Officially, the McLaren's record is 240mph and change. That's pretty much just because two-way average (which is where Hennessey slipped up). The one-way speed was 243mph, and it's what McLaren quotes all the time.

    We know that the F1 had a geared top speed of 236mph at 7,500rpm, because Wallace hit it. That's 31.47mph/1000rpm. Move the limiter to 8,300rpm and the geared top speed becomes 261.2mph, give or take. The record 243mph comes in at just over 7,700rpm - the reason for lifting the limiter wasn't to give the car enough gearing to hit the top speed (the power drop off over 900rpm from peak power would be way too much to do that), but to stop the car banging off the rev limiter/needing a gear change in the banked corner on the run up.

    As we know, at that point it becomes a question of power, and it gets a bit wrinkly there for me. The F1's regular peak power - 627hp - comes in at 7,400rpm, which is below the standard limiter and further below the engine speed for 243mph. That suggests that the car can do 243mph without using full power (because it's not available at that engine speed), but I have no idea what the power curve for the car actually looks like. Nonetheless, we're probably looking at somewhere between 600 and 610hp at that sort of engine speed.

    (The fagpacket maths* says that the F1 has a total resistance of just 877lb at 243mph, which converts to 568.6whp, or about 640hp at the crank. Which is a bit over the mark, but alarmingly close for fagpacket maths :lol: The fagpacket does make some assumptions about level ground, air density and powertrain losses though, so I think we can allow it 2%; there is an explanation that requires the XP5 prototype to be wearing the 1995 LM-spec engine when it did the run in 1998, but there's no particular evidence for that, and McLaren does state it's an original engine/box, so we can just call it an error within standard deviation)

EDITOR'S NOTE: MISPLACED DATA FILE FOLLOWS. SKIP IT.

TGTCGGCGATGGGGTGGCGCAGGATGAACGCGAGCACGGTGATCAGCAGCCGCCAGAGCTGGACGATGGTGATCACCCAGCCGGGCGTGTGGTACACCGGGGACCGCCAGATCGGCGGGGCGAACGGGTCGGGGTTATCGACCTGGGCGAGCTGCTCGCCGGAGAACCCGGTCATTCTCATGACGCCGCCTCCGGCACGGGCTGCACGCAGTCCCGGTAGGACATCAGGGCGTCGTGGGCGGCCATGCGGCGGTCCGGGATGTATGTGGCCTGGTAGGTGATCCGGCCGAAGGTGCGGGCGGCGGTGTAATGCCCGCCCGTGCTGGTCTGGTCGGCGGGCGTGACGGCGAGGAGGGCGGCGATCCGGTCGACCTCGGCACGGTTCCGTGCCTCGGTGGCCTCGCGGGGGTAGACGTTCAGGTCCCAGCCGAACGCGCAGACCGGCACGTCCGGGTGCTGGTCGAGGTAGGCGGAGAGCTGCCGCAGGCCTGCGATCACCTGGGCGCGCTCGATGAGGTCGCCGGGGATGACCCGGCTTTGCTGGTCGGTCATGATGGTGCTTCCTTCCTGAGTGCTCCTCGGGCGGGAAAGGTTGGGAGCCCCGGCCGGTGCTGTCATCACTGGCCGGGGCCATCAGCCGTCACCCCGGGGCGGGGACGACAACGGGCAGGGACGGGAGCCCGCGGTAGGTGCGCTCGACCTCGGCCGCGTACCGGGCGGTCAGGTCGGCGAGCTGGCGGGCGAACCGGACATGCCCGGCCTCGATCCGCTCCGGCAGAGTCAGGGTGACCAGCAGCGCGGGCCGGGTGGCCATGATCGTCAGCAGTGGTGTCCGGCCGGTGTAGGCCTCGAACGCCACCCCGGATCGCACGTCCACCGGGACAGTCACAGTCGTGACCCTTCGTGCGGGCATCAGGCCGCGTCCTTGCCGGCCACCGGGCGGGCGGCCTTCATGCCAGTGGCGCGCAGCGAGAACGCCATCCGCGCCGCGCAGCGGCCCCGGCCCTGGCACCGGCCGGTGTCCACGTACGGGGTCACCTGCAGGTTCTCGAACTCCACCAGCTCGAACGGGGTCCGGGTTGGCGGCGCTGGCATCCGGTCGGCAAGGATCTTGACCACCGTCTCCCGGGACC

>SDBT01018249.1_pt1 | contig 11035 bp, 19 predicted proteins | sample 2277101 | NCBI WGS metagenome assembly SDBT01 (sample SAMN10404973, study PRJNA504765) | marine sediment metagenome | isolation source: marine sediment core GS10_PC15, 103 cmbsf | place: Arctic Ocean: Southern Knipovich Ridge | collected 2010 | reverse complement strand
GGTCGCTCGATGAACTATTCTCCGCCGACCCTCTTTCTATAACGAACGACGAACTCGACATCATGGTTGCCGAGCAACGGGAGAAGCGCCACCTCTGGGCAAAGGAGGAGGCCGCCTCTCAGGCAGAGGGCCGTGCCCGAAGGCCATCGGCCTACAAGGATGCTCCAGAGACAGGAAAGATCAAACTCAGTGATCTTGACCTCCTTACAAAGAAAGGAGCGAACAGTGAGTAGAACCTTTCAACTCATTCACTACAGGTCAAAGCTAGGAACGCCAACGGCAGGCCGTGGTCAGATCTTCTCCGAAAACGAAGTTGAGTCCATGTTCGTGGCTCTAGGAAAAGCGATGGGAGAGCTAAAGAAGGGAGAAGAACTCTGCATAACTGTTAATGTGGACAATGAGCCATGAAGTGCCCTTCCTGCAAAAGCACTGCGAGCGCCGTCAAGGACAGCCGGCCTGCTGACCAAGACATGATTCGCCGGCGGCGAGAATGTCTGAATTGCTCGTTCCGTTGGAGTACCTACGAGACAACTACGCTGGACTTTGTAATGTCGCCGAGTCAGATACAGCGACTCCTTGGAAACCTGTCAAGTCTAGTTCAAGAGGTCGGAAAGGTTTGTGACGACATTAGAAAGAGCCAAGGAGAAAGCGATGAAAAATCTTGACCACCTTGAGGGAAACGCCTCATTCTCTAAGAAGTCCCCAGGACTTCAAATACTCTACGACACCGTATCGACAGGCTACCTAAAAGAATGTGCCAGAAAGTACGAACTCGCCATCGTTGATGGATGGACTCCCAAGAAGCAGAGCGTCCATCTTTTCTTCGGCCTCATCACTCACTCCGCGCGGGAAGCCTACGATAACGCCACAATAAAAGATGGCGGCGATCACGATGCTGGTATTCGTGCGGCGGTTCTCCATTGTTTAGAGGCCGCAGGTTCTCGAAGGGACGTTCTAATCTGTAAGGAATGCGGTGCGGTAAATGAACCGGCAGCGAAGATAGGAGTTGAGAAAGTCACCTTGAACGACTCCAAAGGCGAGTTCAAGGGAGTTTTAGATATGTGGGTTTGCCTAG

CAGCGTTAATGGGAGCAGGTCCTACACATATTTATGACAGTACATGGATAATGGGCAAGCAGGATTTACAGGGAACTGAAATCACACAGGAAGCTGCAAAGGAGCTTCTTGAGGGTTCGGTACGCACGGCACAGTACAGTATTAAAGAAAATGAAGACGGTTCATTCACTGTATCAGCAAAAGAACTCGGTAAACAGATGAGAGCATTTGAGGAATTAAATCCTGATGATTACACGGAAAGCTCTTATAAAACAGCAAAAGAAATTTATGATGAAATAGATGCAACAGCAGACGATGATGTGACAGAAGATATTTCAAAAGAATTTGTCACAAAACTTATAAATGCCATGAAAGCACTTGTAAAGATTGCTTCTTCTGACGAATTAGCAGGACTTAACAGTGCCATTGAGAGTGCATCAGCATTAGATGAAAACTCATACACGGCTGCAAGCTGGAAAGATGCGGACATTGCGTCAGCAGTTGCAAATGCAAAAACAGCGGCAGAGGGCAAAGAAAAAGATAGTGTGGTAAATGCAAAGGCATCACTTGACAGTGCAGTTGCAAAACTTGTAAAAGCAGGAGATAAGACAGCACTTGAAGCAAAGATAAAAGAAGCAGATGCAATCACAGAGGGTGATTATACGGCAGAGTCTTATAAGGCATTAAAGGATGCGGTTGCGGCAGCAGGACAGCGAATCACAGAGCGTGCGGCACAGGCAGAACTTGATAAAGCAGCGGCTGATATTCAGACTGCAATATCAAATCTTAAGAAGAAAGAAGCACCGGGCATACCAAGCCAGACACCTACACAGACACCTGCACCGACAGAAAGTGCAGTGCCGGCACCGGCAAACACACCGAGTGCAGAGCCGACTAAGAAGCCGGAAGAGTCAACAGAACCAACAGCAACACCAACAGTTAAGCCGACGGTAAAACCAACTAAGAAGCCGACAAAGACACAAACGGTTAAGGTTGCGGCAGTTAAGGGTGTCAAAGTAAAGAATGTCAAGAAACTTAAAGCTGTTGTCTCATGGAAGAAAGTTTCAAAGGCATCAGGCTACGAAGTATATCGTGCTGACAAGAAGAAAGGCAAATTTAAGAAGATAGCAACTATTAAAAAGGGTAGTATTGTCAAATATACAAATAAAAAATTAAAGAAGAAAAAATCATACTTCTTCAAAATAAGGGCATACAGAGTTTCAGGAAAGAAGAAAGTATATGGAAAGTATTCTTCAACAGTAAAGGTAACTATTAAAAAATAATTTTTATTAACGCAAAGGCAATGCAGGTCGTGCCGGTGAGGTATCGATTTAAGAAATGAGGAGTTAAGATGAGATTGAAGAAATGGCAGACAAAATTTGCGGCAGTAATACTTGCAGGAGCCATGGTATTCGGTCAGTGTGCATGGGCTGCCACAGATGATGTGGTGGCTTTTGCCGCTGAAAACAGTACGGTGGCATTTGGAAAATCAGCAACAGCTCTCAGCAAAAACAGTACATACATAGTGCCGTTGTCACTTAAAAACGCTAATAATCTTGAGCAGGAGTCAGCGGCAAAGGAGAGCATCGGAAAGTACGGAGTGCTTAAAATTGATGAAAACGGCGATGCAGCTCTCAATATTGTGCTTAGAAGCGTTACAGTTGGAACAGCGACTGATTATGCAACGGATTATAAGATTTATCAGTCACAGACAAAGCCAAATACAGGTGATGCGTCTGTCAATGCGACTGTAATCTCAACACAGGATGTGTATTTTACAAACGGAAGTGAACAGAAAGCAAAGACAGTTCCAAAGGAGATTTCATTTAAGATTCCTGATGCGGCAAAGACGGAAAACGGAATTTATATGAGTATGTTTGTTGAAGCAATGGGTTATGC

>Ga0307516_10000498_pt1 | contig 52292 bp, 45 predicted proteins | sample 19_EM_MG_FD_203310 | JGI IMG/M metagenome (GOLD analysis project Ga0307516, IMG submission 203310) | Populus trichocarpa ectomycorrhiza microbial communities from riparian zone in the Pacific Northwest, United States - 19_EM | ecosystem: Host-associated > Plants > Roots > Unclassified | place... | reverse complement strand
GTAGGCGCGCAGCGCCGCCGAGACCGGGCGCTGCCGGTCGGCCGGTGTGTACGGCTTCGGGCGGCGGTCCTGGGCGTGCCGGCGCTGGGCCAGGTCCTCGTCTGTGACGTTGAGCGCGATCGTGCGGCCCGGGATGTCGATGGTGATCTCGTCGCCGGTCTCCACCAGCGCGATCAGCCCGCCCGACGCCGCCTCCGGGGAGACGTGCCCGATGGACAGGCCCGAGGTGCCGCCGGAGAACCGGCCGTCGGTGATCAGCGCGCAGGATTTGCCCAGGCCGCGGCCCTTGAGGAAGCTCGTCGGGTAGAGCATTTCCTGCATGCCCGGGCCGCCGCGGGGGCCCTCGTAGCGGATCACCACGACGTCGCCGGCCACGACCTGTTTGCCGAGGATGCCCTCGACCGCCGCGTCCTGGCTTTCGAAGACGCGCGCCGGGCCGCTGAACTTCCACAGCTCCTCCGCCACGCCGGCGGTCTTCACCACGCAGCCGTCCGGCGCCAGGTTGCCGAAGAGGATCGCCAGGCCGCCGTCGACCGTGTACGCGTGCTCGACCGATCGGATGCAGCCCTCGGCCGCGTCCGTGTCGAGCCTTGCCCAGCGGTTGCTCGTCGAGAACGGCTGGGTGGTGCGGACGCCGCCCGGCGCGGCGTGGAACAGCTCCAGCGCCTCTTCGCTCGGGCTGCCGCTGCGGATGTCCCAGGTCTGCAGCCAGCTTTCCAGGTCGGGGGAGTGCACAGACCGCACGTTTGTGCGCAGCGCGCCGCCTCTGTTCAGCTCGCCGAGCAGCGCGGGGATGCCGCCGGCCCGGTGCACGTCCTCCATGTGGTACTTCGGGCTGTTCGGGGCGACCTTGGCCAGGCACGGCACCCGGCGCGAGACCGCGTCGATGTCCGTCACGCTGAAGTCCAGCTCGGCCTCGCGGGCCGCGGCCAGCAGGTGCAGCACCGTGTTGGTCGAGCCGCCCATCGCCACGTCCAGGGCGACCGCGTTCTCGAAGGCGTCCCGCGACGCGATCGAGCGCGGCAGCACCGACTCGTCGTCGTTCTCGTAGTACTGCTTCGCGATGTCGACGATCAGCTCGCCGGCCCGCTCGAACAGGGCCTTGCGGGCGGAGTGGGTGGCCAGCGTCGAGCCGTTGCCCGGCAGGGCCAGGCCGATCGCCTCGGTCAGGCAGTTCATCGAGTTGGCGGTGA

That would mean that if the car could hit peak power at peak road speed (it's often mooted that the F1 could pull a seventh gear), in otherwise standard guise, it could do somewhere between 245.2mph and 246.6mph, depending on what power it was curling out at 7,700rpm at Ehra-Lessien. Ultimately it can't because I'm pretty sure it was never really the stated aim to make it the fastest production car in the world - it just happened to be that as an emergent property of everything else Murray wanted from the car.

    If McLaren was to have gone and pulled shenanigans with the LM-spec engine, at 680hp at 7,800rpm, assuming a similar power drop off, it could just about hit 250mph... With 1,036hp, a McLaren F1 could smash into that 8,300rpm limiter (which it wouldn't have with a turbo-V8 and hybrid, but I'm just giving it the power rather than the powertrain :D) at 261.2mph - and in a very, very clunky conversion I've got it pencilled in for 287mph with the appropriate gearing**.

    Which takes me back to:

    If the Speedtail is quite a bit wider and taller than the F1 then its CdA would be higher - say 21sqft at 0.28Cd compared to 17.4 at 0.32 - and that'd increase the air resistance at 250mph to the point it'd need 740hp crank to achieve it. If we then assume that McLaren's hybrid system turns the battery off north of... say... 300km/h, either because they're spent on the acceleration run or the change in airflow may cause heating/derating issues, and uses only the petrol engine, and we assume it's a less angry version of the V8 from the Senna with 789hp, we're probably getting close enough.

    Or McLaren may simply have said "250mph's enough, right?" and geared it to that. But I like the technical solution above :lol:




    *RR = 2,509lb * 0.0135 = 33.87lb
    AR = 243mph * 243mph * 0.32Cd * 17.44sqft * 0.00256 = 843.62lb
    TR = 843.62 + 33.87 = 877.49lb
    Power = (877.49 * 243)/375 = 568.6whp = 639.7hp
    ** Edit: I've also just realised that ages and ages ago I did a similar calculation for the Chiron and came up with 288mph out of its 1,479hp... It's amazing how more efficient the F1 is!
     
    Last edited: Oct 29, 2018
  25. homeforsummer

    homeforsummer Premium